I love crème brûlée.
(I also love Amélie. Such a beautiful film.)
For the longest time, I was intimidated to try making it, though. Custards are notoriously testy, prone to curdling and becoming rubbery, and the recipes I studied involved all kinds of funky steps that I just didn’t know if I was prepared to attempt.
However, making crème brûlée is really, really easy. Much easier than making homemade pudding. You should try it.
Crème Brûléeyields approximately 4 ramekins (20oz)
2 cup heavy cream
Preheat oven to 300° and set a large pot of water out to boil. Line the bottom of a deep pan with a damp cloth. You want the pan to be about as deep as your ramekins and, obviously, large enough to fit them all.
Combine the cream, sugar, and salt in a small saucepan and heat over medium heat 4-5 mins, or until the cream mixture starts to steam. This is pretty forgiving, I’ve let it simmer accidentally and the final product hasn’t been compromised.
Beat the egg yolks and vanilla together until smooth. I would really recommend you use your stand mixer for this, it will make adding the cream mixture much easier. Once the eggs are smooth, add the cream mixture to the bowl in a thin stream, beating constantly. If you don’t have a stand mixer, you need to add a little of the cream to the egg yolks and beat to temper them. Then pour the egg mixture back into the rest of the cream mixture and beat until thoroughly combined.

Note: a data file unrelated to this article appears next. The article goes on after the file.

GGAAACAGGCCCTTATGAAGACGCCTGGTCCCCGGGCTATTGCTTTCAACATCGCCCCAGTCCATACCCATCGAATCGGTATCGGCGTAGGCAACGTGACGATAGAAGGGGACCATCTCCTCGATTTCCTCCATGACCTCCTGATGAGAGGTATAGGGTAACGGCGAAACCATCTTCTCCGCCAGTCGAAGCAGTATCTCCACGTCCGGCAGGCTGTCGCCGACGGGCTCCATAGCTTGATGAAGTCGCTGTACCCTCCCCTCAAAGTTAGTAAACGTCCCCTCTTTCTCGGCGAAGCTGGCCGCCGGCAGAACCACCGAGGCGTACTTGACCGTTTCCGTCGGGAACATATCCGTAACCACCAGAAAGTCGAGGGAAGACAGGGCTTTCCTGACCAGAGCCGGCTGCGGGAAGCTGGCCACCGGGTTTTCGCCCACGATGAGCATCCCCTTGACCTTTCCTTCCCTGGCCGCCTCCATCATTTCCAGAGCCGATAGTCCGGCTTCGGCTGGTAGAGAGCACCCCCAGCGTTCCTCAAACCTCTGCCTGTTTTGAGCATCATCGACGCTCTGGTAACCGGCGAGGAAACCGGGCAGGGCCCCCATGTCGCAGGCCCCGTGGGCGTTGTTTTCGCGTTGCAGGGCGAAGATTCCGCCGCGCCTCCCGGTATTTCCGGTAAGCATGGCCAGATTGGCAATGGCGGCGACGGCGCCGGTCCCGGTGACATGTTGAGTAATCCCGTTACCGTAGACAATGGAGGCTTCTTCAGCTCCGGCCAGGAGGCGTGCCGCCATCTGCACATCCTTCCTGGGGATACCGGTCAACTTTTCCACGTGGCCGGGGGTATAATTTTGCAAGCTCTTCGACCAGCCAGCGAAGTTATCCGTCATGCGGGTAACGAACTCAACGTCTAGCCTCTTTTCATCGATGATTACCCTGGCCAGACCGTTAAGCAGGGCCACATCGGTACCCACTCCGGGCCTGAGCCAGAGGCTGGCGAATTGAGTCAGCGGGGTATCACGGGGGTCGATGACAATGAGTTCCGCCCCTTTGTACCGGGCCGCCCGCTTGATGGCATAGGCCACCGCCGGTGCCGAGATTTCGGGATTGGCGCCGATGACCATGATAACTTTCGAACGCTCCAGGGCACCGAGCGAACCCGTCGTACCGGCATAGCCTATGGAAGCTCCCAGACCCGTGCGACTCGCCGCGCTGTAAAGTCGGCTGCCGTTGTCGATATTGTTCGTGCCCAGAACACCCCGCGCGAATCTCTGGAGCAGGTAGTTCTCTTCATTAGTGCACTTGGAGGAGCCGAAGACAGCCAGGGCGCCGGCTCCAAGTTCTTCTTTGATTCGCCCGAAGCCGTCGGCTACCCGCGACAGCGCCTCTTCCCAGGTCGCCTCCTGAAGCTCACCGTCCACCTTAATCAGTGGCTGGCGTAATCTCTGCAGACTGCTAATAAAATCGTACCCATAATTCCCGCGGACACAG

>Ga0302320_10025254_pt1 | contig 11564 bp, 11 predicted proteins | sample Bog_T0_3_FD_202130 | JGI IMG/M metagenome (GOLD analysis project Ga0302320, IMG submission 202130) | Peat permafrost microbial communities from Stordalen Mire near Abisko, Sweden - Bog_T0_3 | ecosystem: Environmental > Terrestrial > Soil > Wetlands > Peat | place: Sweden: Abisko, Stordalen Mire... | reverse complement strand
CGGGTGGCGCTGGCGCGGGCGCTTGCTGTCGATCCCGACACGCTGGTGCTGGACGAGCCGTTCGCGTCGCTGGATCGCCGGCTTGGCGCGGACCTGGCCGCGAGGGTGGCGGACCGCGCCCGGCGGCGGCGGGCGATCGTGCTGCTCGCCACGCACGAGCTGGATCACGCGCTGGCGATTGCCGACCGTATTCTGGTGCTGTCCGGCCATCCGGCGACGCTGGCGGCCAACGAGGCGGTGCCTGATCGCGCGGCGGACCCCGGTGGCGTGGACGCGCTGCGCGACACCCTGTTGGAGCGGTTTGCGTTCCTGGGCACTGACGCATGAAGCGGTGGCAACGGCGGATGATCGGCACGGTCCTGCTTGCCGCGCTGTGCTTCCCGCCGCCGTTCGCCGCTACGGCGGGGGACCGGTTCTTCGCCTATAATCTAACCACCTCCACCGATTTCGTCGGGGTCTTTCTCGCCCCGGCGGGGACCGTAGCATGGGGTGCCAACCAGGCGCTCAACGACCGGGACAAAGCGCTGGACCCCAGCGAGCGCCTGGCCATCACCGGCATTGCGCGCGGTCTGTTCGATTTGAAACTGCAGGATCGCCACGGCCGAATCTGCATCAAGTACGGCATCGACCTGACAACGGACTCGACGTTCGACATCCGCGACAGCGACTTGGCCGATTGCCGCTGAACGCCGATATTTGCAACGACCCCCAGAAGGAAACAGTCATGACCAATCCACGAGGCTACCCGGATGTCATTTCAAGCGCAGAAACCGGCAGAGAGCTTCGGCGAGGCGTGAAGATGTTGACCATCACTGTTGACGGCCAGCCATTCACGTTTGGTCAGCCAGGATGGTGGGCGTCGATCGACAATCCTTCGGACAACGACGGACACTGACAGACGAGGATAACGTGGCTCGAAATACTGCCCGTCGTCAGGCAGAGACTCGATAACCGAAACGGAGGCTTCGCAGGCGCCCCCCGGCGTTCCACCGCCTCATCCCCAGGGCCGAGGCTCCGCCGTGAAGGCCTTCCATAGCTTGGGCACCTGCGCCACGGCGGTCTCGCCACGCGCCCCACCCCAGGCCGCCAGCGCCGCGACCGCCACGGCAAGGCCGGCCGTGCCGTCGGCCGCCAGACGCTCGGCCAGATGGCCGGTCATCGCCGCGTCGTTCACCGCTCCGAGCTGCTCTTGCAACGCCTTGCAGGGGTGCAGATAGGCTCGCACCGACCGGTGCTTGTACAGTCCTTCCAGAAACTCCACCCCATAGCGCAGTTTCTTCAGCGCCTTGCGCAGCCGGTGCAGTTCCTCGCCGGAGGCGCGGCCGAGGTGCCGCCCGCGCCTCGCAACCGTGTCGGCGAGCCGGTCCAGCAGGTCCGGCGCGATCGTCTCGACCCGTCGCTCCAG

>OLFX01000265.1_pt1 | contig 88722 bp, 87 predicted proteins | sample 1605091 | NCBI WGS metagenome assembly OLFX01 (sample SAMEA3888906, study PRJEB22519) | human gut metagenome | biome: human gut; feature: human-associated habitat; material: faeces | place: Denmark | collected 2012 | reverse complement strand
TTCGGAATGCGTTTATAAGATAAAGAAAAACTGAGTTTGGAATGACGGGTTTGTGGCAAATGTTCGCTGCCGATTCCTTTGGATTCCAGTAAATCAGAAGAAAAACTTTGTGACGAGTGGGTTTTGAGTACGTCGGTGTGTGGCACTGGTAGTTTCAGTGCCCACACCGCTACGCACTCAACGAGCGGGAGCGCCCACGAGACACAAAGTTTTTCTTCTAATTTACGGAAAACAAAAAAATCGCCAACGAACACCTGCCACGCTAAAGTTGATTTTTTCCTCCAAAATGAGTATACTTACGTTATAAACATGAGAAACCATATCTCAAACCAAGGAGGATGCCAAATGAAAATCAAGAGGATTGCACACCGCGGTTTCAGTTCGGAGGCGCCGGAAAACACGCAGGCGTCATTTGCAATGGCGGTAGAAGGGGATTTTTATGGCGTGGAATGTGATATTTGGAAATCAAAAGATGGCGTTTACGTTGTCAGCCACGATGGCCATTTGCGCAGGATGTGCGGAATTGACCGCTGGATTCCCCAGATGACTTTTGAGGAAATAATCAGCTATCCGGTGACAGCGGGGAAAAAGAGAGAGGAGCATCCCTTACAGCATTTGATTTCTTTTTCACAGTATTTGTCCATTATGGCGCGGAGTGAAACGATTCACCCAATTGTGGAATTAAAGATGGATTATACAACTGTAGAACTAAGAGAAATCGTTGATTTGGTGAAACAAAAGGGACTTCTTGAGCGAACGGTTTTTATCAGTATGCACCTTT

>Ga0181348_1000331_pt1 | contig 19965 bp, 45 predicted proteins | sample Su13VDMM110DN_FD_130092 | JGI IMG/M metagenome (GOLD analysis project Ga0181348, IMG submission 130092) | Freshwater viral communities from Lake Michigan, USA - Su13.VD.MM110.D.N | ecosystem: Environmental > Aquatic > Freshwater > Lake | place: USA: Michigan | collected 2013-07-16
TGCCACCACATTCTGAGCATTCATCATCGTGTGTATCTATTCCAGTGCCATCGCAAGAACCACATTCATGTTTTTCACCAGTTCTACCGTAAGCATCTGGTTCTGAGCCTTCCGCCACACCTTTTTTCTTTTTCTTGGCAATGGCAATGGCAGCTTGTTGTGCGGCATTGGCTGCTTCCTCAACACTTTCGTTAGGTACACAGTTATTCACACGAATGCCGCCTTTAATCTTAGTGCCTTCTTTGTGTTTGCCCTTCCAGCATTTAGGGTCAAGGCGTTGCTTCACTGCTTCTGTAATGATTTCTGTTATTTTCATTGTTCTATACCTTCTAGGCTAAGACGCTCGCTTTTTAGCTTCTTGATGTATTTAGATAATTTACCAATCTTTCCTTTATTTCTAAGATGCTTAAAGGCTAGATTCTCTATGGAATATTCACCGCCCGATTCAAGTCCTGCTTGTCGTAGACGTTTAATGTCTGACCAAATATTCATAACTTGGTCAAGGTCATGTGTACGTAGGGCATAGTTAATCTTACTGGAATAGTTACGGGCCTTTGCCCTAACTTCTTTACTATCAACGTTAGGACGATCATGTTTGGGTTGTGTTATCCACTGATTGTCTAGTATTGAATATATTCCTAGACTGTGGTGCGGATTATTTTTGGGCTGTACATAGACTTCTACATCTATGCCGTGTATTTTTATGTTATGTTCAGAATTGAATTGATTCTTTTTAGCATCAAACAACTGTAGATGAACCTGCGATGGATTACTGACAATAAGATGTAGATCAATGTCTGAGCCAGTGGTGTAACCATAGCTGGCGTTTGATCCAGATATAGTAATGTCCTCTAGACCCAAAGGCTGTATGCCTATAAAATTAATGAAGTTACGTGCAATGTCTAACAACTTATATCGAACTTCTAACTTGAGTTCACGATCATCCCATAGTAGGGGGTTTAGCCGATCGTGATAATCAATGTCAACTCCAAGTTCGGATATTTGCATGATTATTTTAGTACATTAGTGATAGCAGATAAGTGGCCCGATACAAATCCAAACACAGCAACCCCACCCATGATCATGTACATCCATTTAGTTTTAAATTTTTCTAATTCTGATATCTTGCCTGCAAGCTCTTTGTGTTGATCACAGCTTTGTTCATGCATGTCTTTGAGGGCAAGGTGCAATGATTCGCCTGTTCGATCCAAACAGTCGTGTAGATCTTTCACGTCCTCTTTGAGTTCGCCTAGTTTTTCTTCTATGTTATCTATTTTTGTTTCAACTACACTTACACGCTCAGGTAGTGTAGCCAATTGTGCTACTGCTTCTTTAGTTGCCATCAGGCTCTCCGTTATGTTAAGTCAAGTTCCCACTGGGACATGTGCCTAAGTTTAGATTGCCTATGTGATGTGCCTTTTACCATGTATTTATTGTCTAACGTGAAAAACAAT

Place the ramekins into the pan on top of the towel and pour the custard into them. Place the pan in the oven, then pick up your pot of boiling water and pour into the pan until the water level is about halfway up the sides of the ramekins. Cover loosely with foil and bake for 25-30 mins or until set. You want the custard to be firm around the outside, but jiggly like jello in the middle. Cool in the refrigerator.
When ready to serve, remove from the refrigerator, blot any moisture from the tops, and sprinkle the custards with sugar. Turbinado is yummy, but white is just fine. You’re about the burn the crap out of it, so it doesn’t really matter.
If you have a kitchen torch, you know what to do. If you’re like me and torchless, turn your oven to broil and move your rack to the top. Once the elements are red hot, place the ramekins underneath and watch constantly until the sugar begins to bubble. Both methods have their difficulties. With the torch, you’re more likely to catch the sugar on fire. With the broiler, you’re more likely to begin rebaking the custard an having it become overdone. I’ve yet to mess one up though, like I said, they’re very forgiving.crossposted from fuzzdecay.com.